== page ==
By Emma Kirrage
NOUN – Acronym for Attention-Deficit/Hyperactivity Disorder.
Note from the editor:-
When I began putting together this magazine, there were certain topics I had in mind. One of those was ADHD, a particular passion of mine given my own late-life diagnosis.
In October 2022 I came across Emma on Instagram. I was really taken by her artistic sensibility, and she felt like a person looking to tell a story. Her bio (at the time) mentioned a recent ADHD diagnosis – I couldn’t have found a more perfect candidate.
A large part of my work as a therapist is guiding people through the emotional journey of ADHD diagnosis. I often equate it to grief, where those diagnosed seem to go through all the various stages of loss – denial, anger, bargaining, depression and acceptance – with an inescapable feeling of permanence. Nothing feels the same thereafter.
I was also aware of the potential dangers of asking an ADHD-er to write an assignment. What followed told more of a story than perhaps I had anticipated – one of panic, sadness, frustration, and a perfect encapsulation of the ADHD lived experience. Eventually, Emma and I worked together via WhatsApp voice notes, translated into her words which follow.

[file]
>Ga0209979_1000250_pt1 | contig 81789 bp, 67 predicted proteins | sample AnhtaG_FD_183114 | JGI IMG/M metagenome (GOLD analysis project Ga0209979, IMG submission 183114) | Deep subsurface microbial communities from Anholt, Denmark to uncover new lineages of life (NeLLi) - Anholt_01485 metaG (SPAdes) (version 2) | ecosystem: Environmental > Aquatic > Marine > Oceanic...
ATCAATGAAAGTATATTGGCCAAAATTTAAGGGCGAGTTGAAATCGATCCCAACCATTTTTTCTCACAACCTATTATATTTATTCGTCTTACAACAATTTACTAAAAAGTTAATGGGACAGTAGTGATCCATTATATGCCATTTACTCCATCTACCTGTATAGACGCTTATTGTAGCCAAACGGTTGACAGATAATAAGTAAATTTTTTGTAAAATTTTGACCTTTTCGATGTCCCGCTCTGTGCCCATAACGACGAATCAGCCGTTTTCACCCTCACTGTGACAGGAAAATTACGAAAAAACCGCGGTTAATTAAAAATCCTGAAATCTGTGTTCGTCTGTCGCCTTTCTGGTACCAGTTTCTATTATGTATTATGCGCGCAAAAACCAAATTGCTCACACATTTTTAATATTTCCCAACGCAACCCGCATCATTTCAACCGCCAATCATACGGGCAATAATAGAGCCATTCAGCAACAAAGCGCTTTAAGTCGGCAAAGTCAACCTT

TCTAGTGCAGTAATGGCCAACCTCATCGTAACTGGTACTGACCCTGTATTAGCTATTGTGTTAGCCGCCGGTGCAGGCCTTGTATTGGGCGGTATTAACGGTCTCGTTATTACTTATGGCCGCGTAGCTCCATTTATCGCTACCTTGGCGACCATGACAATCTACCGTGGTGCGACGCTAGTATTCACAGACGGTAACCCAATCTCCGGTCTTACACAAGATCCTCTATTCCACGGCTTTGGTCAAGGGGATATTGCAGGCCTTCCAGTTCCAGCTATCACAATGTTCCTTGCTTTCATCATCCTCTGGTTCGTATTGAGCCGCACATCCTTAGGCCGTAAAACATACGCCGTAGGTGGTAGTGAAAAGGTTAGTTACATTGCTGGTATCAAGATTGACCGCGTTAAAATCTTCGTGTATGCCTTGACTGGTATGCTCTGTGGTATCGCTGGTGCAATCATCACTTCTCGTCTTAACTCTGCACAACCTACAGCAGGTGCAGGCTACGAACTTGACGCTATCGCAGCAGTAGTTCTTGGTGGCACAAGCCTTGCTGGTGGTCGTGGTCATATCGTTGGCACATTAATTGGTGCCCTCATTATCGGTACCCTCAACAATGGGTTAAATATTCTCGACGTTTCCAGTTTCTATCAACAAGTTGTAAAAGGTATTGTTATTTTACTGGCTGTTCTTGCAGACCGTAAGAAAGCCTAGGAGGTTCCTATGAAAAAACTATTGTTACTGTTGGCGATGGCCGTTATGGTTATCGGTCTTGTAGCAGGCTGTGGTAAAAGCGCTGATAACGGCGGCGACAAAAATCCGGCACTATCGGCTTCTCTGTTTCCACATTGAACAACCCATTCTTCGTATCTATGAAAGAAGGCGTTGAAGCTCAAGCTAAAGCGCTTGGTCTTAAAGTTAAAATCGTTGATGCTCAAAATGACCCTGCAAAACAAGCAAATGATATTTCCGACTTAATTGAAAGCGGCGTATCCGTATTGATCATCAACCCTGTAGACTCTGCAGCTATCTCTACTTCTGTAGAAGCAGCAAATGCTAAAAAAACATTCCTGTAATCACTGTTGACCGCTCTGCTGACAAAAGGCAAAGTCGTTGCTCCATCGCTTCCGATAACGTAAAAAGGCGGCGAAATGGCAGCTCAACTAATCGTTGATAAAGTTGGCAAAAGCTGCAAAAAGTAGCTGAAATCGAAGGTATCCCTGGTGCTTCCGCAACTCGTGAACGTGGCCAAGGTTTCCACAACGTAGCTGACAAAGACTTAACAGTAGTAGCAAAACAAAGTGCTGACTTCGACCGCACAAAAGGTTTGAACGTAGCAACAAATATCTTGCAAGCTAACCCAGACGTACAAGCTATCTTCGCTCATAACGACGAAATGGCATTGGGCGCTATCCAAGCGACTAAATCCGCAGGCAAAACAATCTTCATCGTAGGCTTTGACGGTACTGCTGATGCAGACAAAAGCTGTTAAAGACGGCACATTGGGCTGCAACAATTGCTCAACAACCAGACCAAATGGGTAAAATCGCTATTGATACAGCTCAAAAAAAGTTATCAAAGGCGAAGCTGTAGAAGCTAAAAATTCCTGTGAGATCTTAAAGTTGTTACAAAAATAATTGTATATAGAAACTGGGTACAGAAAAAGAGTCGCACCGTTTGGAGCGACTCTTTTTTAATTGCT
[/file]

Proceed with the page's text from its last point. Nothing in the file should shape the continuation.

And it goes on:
This is Emma’s story.
I’m definitely experiencing a huge amount of overwhelming feelings and overstimulation a lot of the time. I’m just getting very, very easily and quickly irritated by things and people. I’ve been trying to write this article for ages, and to begin with I was just so busy that I couldn’t physically focus on it anyway, and then, the few times where I was like, ‘Oh, I do have the time’, I would go back to your email where you had put the questions and just sit and stare at it, and my brain would just go into power down mode, as though someone had drained the battery or pulled the plug or something. I would get in this frozen state of paralysis, I suppose – just not knowing how to start. I’d be simultaneously getting frustrated at myself because I know I’m an intelligent human being, but then berating myself for why I just can’t get on with it – just choose one of the questions and just start. But still, all the while, in this frozen kind of place. Then to top it off, I’d be feeling immensely guilty because I’d made a promise to write this article, and I really wanted to. There’s a feeling of guilt and shame that I still hadn’t been able to start it – that I hadn’t been able to say ‘Oh yeah, here you go, here’s the finished thing’.